Sat | Nov 17, 2018

Live, recorded mento hit the spot

Published:Sunday | May 16, 2010 | 12:00 AM
Winston 'Merritone' Blake spins some classic Mento in Paris. - Contributed

Mel Cooke, Gleaner Writer

In coordinating the mento move to the 2010 Festival de L'Imagimairie, in Paris, France, in April, Herbie Miller was asked if there was a sound system which plays that genre of music. He said while mento is not generally played in dances anymore, Merritone could provide that.

This year, Merritone celebrates its 60th anniversary and Winston 'Merritone' Blake said that he presented not only mento but also ska, rocksteady and a little reggae. He was on familiar mento ground, as over half a century ago he was playing swing, R&B and mento. In France, "they were out to have a good time", he told The Sunday Gleaner.

That apart, though, Blake remarked on how knowledgeable the people were about Jamaican music and music personalities.

"It brings us to understand how much appreciation there is for us all around the world and the excellence that was maintained before what is happening now," he said. "We played to packed audiences. We thought it was so refreshing that the people came and wanted to be a part of our culture."

He lamented, though, that "there are so many bands out there that don't have a mento repertoire". Noting that mento preceded ska, Blake said "we treat it like a bastard child when it is the first-born child". At the same time, however, he said, "We find that reggae is not grabbing the people as it used to. People complain about musical content and melodic content. The music is moving away from the music.

"What France did is remind us that all is well. We still have a lot to offer the world. We are going back to the beginning. We have to improve what we are offering to the world. We are not just making a song for us and our brethren on the corner," he said, "they (the audience) has a great idea of what is happening and what is not happening. They know the standard that is out there."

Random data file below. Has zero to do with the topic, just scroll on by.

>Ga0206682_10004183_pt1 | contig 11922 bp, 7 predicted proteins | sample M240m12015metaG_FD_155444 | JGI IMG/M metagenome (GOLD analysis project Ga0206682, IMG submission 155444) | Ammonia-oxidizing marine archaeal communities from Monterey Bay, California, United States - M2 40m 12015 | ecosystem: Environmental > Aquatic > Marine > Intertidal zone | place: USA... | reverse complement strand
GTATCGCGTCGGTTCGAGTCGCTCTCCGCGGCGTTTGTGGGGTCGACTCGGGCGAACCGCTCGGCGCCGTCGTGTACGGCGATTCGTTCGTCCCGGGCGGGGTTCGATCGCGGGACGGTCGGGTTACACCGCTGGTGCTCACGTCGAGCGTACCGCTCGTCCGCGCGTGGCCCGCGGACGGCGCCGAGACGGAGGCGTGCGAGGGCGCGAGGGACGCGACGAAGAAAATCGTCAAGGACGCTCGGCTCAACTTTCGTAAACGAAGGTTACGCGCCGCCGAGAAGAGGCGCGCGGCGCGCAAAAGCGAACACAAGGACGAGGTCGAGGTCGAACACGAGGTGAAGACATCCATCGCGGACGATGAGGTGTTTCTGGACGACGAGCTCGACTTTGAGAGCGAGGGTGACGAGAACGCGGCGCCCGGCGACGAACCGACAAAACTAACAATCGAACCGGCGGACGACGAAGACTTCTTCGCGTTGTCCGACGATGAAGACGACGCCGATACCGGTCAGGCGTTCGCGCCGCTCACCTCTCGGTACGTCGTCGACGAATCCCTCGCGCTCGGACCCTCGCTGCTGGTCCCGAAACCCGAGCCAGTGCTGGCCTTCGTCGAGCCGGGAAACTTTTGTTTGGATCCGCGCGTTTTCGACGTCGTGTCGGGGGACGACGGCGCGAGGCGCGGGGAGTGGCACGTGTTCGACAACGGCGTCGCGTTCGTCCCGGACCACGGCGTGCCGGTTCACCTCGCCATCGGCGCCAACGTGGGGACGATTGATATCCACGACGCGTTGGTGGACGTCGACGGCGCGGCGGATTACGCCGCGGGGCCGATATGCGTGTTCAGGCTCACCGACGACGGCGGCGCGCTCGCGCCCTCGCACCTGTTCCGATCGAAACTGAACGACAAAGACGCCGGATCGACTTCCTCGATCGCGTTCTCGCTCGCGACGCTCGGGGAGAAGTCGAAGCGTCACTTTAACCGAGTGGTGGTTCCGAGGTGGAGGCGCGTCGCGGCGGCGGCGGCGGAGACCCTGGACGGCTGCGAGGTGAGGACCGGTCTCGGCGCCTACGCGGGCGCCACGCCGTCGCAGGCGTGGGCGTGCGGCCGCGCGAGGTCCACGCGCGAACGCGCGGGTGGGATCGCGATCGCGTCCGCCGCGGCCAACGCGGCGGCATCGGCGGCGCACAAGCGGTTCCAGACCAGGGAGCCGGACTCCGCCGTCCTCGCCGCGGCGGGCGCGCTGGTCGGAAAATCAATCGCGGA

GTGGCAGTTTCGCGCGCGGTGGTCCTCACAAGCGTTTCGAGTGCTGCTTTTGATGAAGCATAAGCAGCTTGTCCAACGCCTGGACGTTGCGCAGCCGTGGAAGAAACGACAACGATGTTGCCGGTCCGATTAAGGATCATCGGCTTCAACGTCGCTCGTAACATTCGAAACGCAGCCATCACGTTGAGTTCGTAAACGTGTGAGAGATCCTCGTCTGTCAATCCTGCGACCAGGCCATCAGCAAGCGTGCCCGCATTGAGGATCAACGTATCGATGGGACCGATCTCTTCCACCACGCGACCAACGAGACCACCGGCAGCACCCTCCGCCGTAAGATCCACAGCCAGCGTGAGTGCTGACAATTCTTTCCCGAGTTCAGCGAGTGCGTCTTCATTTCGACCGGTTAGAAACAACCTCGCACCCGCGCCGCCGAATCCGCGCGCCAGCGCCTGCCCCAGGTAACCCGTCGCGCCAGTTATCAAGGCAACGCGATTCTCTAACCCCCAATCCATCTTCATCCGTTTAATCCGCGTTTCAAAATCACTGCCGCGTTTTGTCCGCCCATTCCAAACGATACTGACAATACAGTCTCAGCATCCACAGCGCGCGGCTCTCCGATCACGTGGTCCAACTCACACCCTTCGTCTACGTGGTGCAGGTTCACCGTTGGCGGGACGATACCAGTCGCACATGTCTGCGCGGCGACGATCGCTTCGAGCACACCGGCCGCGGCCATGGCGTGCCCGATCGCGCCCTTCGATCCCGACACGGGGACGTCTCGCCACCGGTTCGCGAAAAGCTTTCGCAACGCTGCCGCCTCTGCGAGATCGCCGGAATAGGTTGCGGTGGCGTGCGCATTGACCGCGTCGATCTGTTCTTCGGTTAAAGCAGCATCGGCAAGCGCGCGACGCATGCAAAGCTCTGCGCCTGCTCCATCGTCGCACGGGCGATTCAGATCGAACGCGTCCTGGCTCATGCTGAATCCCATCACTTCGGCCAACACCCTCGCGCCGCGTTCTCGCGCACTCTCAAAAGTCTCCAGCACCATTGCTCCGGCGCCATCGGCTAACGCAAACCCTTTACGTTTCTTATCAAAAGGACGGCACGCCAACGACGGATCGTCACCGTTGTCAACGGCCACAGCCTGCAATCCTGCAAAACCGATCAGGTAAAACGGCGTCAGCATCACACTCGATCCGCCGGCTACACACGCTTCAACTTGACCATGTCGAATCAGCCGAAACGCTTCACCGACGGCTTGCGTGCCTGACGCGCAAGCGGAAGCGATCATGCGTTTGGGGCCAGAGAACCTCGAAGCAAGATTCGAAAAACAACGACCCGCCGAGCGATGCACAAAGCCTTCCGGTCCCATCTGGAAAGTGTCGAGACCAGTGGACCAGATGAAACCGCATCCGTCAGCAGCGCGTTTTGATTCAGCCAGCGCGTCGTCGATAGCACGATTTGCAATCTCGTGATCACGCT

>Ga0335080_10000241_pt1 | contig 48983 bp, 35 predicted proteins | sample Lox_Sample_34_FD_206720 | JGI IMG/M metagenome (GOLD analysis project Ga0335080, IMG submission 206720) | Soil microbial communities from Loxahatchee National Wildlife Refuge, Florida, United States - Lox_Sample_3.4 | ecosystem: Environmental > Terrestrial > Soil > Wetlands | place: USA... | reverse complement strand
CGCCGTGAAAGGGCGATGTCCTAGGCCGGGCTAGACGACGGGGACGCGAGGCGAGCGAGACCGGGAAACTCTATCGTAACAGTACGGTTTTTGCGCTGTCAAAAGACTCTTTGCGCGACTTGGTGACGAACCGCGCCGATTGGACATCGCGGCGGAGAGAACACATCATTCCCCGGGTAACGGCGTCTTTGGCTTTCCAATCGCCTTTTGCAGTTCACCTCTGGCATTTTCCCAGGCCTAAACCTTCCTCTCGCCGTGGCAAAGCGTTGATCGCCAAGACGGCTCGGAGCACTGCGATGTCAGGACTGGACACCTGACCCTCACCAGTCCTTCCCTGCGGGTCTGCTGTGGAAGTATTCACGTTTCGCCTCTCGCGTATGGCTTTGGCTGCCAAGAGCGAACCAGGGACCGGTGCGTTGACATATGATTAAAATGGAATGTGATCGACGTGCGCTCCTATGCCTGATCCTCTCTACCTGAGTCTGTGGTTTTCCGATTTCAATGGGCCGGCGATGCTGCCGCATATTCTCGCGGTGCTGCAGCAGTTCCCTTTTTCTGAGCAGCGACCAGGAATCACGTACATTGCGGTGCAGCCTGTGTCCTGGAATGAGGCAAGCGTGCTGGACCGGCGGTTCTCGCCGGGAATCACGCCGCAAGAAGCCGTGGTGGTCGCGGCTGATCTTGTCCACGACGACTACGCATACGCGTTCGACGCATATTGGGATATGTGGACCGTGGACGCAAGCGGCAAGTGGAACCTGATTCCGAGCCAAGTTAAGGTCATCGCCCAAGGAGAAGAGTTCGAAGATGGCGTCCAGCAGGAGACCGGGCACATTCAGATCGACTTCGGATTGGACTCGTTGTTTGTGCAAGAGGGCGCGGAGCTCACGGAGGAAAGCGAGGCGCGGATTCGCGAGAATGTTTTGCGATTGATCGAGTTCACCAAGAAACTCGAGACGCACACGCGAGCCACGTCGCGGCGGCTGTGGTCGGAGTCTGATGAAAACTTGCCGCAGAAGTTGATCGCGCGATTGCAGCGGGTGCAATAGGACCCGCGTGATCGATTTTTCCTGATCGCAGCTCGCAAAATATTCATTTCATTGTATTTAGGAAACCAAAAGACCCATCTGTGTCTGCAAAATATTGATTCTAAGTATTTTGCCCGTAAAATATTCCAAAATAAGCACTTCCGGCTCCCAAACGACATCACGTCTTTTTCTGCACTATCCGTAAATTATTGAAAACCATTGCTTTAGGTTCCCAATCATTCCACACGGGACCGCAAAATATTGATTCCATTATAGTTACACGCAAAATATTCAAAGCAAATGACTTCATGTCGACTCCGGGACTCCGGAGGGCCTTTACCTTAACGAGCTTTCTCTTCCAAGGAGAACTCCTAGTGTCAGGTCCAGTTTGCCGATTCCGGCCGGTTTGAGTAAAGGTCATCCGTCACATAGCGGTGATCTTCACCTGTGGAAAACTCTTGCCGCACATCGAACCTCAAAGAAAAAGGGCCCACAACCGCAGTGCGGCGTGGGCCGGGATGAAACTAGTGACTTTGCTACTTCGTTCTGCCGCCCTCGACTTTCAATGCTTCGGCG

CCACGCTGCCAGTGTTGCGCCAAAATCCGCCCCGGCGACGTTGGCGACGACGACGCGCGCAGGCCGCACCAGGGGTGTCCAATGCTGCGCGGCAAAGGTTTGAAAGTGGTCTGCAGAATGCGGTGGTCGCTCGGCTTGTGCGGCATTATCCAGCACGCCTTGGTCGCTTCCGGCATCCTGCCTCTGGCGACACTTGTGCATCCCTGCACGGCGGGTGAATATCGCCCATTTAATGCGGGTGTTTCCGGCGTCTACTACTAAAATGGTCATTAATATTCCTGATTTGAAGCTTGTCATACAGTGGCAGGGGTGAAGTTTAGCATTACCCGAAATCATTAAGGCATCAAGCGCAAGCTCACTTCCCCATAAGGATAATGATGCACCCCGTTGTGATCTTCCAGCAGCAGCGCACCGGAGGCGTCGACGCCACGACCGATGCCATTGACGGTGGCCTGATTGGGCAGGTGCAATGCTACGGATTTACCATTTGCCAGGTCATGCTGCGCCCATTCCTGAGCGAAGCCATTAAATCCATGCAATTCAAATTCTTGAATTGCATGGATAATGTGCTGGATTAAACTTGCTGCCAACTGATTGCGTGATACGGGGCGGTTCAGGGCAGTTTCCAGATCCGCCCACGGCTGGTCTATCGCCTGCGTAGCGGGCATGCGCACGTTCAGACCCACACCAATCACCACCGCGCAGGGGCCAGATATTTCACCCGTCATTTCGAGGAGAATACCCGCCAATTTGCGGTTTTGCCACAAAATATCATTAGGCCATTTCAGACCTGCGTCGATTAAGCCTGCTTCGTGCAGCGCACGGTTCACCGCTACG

Paul Stone of Blue Glaze Mento Band said coming from Festival de L'Imagimairie, there is the possibility of the band going back to not only France, but also Germany, though there is nothing concrete yet. In Jamaica, Blue Glaze visits schools, the Clarendon-based outfit taking mento to Rock River and Thompson Town Comprehensive High. In addition, Stone said they play at weddings and functions for returning residents.

The band now has seven members and Stone said they are recruiting young people.

He said, though, that much of what is being played as mento at nine-night events currently "is not really mento. They have the feel of the mento, but it is not really mento".


  • Marriott show to honour icons

The May 20 premiere of Louis Marriott's updated 1980s one-man show, Over The Years, will be dedicated to Jamaican cultural icons over the age of 70.

Marriott said that this gesture was prompted by the recent rapid succession of deaths of icons straddling all areas of the visual and performing arts and his desire to bring together those who remain to celebrate life and pay tribute to their contributions.

Marriott said he has identified more than 40 visual and performing artistes whom he has invited to be special guests at the May 20 show at The Theatre Place in New Kingston, starting at 8 p.m.

The actor/writer, who first appeared onstage in early 1938 at the age of two, will perform Over The Years to mark the 75th anniversary of his birth, on May 22. The show comprises 22 items, including short stories, poems, skits, excerpts from plays, songs and a radio programme, all authored by Marriott. The music was composed by Grub Cooper and recorded by Fab 5's keyboard artiste and synthesist, Sidney Thorpe. While the oldest piece was written in 1953, some of the items reflect Jamaican life more than two centuries ago. Most, however, especially the comic episodes, were lived and/or observed by the author, and much of it is contemporary.

When Marriott first performed Over The Years at the age of 50, to a packed auditorium at the Institute of Jamaica in 1985, the response was overwhelming.

Gleaner critic Michael Reckord, reviewing a 1988 revival, wrote: "Few other persons in Jamaica - if any - have written plays, songs, poems, short stories and prose for performance at the professional level Marriott has. Like a decathlon champion, Marriott is probably not the best in any single area of theatrical endeavour; but the package of his talents is well nigh unbeatable."